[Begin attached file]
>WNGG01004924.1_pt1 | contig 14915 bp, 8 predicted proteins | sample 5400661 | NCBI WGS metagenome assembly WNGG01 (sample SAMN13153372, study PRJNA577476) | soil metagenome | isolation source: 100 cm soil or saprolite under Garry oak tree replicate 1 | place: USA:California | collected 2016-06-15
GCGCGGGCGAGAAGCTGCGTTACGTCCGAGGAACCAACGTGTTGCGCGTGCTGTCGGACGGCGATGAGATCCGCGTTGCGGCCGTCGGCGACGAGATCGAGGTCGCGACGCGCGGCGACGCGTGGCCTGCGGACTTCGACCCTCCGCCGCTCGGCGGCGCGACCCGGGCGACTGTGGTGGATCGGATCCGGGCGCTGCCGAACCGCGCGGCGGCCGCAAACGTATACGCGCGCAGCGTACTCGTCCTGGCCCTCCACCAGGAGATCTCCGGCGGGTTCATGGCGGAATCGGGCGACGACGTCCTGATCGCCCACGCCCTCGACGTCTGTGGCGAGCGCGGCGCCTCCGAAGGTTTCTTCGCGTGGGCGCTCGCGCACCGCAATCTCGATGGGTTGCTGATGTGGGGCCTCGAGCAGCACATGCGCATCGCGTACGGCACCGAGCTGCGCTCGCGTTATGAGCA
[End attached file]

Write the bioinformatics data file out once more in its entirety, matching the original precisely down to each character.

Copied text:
>WNGG01004924.1_pt1 | contig 14915 bp, 8 predicted proteins | sample 5400661 | NCBI WGS metagenome assembly WNGG01 (sample SAMN13153372, study PRJNA577476) | soil metagenome | isolation source: 100 cm soil or saprolite under Garry oak tree replicate 1 | place: USA:California | collected 2016-06-15
GCGCGGGCGAGAAGCTGCGTTACGTCCGAGGAACCAACGTGTTGCGCGTGCTGTCGGACGGCGATGAGATCCGCGTTGCGGCCGTCGGCGACGAGATCGAGGTCGCGACGCGCGGCGACGCGTGGCCTGCGGACTTCGACCCTCCGCCGCTCGGCGGCGCGACCCGGGCGACTGTGGTGGATCGGATCCGGGCGCTGCCGAACCGCGCGGCGGCCGCAAACGTATACGCGCGCAGCGTACTCGTCCTGGCCCTCCACCAGGAGATCTCCGGCGGGTTCATGGCGGAATCGGGCGACGACGTCCTGATCGCCCACGCCCTCGACGTCTGTGGCGAGCGCGGCGCCTCCGAAGGTTTCTTCGCGTGGGCGCTCGCGCACCGCAATCTCGATGGGTTGCTGATGTGGGGCCTCGAGCAGCACATGCGCATCGCGTACGGCACCGAGCTGCGCTCGCGTTATGAGCA